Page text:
While many technological applications are available to help improve hospital efficiency, a focus on nursing efficiency can have a direct impact on improved patient care. A real-time location system (RTLS) is one solution focused on reducing the amount of time nurses spend on activities such as searching for medical equipment. RTLSs are local tracking systems that identify the physical location of personnel and equipment in real-time.9 These systems utilize various software applications to relay tracking information from sensors. This information can be integrated into a healthcare organization's operational systems to provide access to equipment locations in real-time. While hospitals have long utilized inventory tracking systems to monitor medications, supplies and documents, the tracking of high-cost equipment hospitals have, usually in limited quantities, can prove to be one of the most effective methods of reducing the time nurses spend looking for this equipment.   

The benefits of using RTLSs to track and better understand hospital operational challenges have been highlighted in several studies.

  • Improved workflow and staff resource assessments. One study using RTLS helped identify that physician residents only spent 12% of their time in patient rooms.10
  • Improved asset management. A 2013 study done in Australia found that $60 million is wasted annually due to poor management of assets.3
  • Scheduling and utilization management. In a 2018 study, researchers found that RTLS data could be effectively leveraged to identify the optimal provider scheduling to improve utilization in an outpatient clinical setting.11
  • Improved staff and patient safety. Utilizing a discrete panic alert from active RFID enabled badges to alert security of a security concern.12 A Wake Forest Health system utilizes RTLS to trace and track the proximity of an infected person, which aids in improved safety.13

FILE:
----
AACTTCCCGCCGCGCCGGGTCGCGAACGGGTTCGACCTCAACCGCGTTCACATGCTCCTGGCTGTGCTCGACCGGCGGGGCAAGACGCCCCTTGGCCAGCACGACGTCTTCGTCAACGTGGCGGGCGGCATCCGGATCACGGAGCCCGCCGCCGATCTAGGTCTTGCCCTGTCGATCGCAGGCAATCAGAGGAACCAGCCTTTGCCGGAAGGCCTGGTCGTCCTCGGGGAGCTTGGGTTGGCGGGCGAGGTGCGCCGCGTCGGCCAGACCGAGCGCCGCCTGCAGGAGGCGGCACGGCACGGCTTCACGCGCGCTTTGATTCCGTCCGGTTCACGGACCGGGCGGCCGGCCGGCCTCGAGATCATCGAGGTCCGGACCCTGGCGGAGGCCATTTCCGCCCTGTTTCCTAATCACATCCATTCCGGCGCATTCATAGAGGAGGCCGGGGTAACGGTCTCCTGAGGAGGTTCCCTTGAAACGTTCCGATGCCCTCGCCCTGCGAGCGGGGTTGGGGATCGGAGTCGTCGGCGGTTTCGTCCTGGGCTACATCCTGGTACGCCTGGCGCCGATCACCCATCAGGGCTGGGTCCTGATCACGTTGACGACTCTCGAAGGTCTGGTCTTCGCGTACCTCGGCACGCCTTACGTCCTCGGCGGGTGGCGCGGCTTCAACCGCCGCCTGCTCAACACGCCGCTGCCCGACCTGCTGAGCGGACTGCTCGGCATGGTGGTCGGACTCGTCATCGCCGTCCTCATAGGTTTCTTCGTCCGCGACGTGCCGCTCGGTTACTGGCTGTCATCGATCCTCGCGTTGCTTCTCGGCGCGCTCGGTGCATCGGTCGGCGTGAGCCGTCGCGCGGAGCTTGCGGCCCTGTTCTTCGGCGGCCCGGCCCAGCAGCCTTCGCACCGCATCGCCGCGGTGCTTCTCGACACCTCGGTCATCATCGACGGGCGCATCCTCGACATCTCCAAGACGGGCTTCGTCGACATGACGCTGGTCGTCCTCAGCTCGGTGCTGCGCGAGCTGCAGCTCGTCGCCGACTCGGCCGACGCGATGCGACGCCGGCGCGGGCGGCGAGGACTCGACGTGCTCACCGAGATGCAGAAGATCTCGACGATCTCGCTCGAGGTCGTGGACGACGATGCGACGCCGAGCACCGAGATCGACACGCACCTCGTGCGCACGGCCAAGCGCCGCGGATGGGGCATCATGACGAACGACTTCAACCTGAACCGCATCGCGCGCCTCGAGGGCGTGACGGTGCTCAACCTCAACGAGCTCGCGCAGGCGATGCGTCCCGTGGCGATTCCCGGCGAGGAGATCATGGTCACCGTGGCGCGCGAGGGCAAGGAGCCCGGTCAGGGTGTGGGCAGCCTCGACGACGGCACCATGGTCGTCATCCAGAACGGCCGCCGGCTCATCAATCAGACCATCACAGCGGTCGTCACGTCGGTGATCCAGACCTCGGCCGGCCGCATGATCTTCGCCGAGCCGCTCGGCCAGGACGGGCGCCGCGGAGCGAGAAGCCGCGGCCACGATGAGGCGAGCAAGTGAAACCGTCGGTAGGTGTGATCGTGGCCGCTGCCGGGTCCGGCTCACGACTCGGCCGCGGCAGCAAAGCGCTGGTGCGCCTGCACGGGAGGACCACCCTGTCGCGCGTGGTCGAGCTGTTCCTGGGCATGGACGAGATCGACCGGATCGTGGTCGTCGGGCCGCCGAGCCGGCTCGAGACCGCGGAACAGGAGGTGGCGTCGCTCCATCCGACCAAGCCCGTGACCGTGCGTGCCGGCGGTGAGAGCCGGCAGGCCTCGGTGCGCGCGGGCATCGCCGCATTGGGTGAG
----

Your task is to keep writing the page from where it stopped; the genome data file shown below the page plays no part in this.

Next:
A systematic review of 42 peer-reviewed research projects on the application of RTLS to improve healthcare delivery concluded that while some limitations exist for hospital data integration and software implementation, RTLS is an effective method to assess workflow, productivity and asset management.14 Expanding on key research focused specifically on nursing productivity and the reduction of time wasted can have a direct correlation to nursing job satisfaction, increased patient care time, and overall improved quality of care. RTLS can help hospitals improve workflow analysis, quality and patient safety. There have been many advancements in inpatient healthcare delivery and therapeutics over the past decade, which are important in our current assessment of the application of RTLS technology in the hospital setting. An updated study of nursing efficiency would be the next steps in better understanding the quantifiable value and costs savings of real-time location systems. Future directions should focus on reassessing the impact of RTLS in an updated nursing survey and real-time nurse workflow analysis.